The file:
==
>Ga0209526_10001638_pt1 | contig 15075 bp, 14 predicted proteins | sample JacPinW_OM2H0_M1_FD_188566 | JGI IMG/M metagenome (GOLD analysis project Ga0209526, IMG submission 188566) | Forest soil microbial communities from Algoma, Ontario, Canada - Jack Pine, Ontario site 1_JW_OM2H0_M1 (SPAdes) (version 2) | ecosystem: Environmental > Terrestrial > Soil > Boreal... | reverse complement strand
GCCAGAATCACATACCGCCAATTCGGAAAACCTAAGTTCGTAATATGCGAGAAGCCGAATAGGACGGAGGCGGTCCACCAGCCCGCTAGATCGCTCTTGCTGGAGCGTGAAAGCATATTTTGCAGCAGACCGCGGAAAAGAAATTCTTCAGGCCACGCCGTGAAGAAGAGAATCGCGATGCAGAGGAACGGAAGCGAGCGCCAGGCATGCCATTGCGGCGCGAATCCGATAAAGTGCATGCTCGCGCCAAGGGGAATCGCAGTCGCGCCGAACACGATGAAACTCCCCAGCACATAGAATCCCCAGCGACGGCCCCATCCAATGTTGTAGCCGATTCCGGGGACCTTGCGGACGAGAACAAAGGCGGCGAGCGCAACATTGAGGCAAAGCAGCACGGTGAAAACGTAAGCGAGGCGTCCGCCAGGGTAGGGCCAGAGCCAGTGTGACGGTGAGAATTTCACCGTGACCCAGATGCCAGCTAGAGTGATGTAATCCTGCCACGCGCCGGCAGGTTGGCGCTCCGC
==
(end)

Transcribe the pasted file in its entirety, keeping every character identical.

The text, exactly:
>Ga0209526_10001638_pt1 | contig 15075 bp, 14 predicted proteins | sample JacPinW_OM2H0_M1_FD_188566 | JGI IMG/M metagenome (GOLD analysis project Ga0209526, IMG submission 188566) | Forest soil microbial communities from Algoma, Ontario, Canada - Jack Pine, Ontario site 1_JW_OM2H0_M1 (SPAdes) (version 2) | ecosystem: Environmental > Terrestrial > Soil > Boreal... | reverse complement strand
GCCAGAATCACATACCGCCAATTCGGAAAACCTAAGTTCGTAATATGCGAGAAGCCGAATAGGACGGAGGCGGTCCACCAGCCCGCTAGATCGCTCTTGCTGGAGCGTGAAAGCATATTTTGCAGCAGACCGCGGAAAAGAAATTCTTCAGGCCACGCCGTGAAGAAGAGAATCGCGATGCAGAGGAACGGAAGCGAGCGCCAGGCATGCCATTGCGGCGCGAATCCGATAAAGTGCATGCTCGCGCCAAGGGGAATCGCAGTCGCGCCGAACACGATGAAACTCCCCAGCACATAGAATCCCCAGCGACGGCCCCATCCAATGTTGTAGCCGATTCCGGGGACCTTGCGGACGAGAACAAAGGCGGCGAGCGCAACATTGAGGCAAAGCAGCACGGTGAAAACGTAAGCGAGGCGTCCGCCAGGGTAGGGCCAGAGCCAGTGTGACGGTGAGAATTTCACCGTGACCCAGATGCCAGCTAGAGTGATGTAATCCTGCCACGCGCCGGCAGGTTGGCGCTCCGC